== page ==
EPSC201: INTRO DUCING PLANET EARTH MIDTERM NOTES The "Big Bang" is our current best model for the origin and evolution of the Universe. Sequentially, starting with the moment of the "Big Bang" very briefly explain the evolution of the Universe. Address the formation of matter, expansion, cooling and the first cycle of stellar formation. 0: The Big Bang. Time and space are created. 10 -43 seconds: Gravity separates from the three other fundamental forces (electromagnetism, and the weak and strong nuclear forces). This is the earliest time that theoretical physicists have probed so far. The strong force and electroweak forces become distinct soon after. 10 -35 seconds: The universe expands, undergoing a spectacular acceleration known as inflation. This process takes tiny regions of space and blows them up into much larger volumes, ironing out any wrinkles in the process. 10 -6 seconds: Particles gain mass. The electroweak forces break down into the electromagnetism and weak forces we observe today. Sub-atomic particles gain mass. * 1 second: The first composite particles. Protons and neutrons form from a very hot soup of quarks and gluons. 3 minutes: The first elements (mostly hydrogen and helium) form. The universe expands and cools so fast that heavier elements don’t even have a chance to be created. 380,000 years: The universe’s temperature drops enough for the protons and neutrons to begin capturing electrons. Also, for the first time, light travels freely through space, and the fog of the early universe clears. This light is still detectable today as the cosmic microwave background. 30 million years: Stars first appear in the universe. Computer models suggest that the first stars may have formed at this point, along with the creation of heavy elements. 200 million years: The Milky Way forms. The Earth’s home galaxy was formed not long (well, in cosmic terms) after the first stars. 9 billion years: The Earth’s solar system forms. The disk of material left over after the formation of the Sun begins to get clumpy. 10 billion years: Life on Earth begins. The effect of harsh solar radiation and lightning on a primordial soup of organic material may have kick-started life.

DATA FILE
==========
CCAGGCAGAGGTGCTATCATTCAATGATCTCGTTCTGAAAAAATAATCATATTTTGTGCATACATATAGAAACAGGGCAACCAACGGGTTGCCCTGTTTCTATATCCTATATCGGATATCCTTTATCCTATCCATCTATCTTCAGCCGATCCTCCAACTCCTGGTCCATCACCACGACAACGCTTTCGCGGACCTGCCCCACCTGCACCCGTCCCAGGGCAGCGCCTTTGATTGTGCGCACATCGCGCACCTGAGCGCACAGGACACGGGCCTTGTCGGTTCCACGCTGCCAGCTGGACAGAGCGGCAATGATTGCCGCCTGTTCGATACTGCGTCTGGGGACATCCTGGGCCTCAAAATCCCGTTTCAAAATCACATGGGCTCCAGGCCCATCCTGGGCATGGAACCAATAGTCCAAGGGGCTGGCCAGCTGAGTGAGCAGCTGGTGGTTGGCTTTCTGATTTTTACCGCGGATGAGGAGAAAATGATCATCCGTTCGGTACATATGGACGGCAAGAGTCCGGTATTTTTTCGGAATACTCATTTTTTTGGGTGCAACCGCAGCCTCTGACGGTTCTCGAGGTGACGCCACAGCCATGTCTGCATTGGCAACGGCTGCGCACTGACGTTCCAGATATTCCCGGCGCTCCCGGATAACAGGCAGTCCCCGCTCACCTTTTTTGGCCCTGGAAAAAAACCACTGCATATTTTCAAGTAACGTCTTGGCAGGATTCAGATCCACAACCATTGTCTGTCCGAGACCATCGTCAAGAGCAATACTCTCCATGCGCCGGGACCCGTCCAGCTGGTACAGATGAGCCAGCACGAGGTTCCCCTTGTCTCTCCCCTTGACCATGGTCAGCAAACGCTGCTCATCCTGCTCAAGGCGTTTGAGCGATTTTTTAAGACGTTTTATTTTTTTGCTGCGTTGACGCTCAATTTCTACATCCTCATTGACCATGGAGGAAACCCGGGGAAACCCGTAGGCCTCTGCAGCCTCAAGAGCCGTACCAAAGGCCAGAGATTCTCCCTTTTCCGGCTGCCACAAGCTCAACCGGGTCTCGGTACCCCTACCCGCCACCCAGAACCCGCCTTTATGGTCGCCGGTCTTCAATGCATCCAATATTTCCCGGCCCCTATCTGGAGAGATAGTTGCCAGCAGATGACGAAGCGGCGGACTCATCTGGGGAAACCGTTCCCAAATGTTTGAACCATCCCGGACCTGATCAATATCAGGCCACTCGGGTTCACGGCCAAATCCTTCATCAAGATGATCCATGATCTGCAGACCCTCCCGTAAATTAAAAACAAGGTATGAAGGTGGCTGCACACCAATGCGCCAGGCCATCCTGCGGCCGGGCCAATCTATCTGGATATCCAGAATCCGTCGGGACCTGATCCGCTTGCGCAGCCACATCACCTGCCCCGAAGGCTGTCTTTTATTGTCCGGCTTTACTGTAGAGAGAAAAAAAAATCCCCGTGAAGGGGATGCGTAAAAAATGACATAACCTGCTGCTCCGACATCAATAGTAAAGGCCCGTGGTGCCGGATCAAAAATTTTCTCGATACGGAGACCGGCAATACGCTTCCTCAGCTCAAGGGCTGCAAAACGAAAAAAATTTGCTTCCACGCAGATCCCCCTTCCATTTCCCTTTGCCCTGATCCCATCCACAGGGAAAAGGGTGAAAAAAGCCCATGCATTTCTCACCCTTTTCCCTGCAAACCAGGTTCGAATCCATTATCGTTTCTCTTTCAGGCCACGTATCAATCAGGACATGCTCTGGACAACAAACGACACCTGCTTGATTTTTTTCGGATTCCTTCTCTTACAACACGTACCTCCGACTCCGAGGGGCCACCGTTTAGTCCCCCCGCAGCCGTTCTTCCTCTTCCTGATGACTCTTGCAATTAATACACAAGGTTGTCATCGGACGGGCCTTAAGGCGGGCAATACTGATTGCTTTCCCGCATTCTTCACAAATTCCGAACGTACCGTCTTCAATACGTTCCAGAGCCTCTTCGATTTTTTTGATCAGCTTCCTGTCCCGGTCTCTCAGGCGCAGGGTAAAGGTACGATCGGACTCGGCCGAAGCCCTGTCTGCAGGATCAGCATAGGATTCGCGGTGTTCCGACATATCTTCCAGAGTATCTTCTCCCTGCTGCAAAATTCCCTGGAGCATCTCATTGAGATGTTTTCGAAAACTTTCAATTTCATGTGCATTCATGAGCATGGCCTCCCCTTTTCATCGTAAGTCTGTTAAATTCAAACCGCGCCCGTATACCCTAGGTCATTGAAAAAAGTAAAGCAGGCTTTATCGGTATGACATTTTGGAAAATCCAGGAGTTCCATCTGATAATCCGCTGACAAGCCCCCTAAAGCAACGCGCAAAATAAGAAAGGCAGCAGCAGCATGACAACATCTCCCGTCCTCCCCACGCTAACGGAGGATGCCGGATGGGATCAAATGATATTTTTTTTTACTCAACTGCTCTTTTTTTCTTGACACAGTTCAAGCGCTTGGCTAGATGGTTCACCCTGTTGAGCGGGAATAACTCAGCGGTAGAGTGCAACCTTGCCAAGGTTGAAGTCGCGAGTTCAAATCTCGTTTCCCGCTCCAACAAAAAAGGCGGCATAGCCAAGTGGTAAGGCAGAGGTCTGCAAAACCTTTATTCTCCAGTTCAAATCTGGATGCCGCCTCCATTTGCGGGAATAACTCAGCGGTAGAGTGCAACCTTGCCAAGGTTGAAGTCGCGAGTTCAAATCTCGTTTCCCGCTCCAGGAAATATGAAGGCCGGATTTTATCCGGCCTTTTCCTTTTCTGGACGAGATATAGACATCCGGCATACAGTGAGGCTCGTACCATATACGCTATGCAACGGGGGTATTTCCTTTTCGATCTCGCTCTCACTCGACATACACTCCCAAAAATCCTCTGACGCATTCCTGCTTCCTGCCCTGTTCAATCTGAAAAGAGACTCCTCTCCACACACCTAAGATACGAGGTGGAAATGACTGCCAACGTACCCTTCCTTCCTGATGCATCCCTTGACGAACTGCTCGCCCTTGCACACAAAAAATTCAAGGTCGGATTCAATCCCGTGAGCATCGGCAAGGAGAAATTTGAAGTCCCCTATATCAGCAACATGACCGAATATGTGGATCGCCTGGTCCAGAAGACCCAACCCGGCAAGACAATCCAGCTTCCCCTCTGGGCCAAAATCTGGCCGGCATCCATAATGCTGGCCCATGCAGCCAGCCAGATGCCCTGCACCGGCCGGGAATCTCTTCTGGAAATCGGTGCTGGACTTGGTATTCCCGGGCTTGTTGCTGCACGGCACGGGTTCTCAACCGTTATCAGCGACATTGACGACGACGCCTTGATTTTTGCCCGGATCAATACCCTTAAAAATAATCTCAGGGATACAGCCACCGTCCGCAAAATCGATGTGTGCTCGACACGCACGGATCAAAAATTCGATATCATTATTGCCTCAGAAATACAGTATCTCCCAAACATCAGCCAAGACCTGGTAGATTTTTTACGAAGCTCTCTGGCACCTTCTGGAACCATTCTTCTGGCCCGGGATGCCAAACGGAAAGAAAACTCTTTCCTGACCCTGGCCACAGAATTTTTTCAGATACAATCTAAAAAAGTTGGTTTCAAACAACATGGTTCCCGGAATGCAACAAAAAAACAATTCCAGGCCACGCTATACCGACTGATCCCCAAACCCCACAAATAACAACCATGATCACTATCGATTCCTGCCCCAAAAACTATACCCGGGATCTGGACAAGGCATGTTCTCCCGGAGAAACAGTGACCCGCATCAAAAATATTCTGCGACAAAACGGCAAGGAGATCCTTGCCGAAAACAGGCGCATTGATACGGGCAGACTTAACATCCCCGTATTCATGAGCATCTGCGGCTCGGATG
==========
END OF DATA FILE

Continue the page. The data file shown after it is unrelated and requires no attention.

11 billion years: Oxygen accumulates in the atmosphere of the Earth. The essential gas for animals to breathe appears for the first time. 13.5 billion years: Early humans evolve in Africa. Modern humans first appear on the continent and colonise the rest of the planet. 13.7 billion years: You check out this list. The origins of the universe are explained! The breakup of Pangaea (when?) Wegener suggested that a vast supercontinent, Pangaea, existed until near the end of the Mesozoic Era (the interval of geologic time that lasted from 251 to 65 million years ago) He suggested that Pangaea then broke apart, and the landmasses moved away from each other to form the continents we see today.
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- Fall '09
- Plate Tectonics, north american plate, Basalt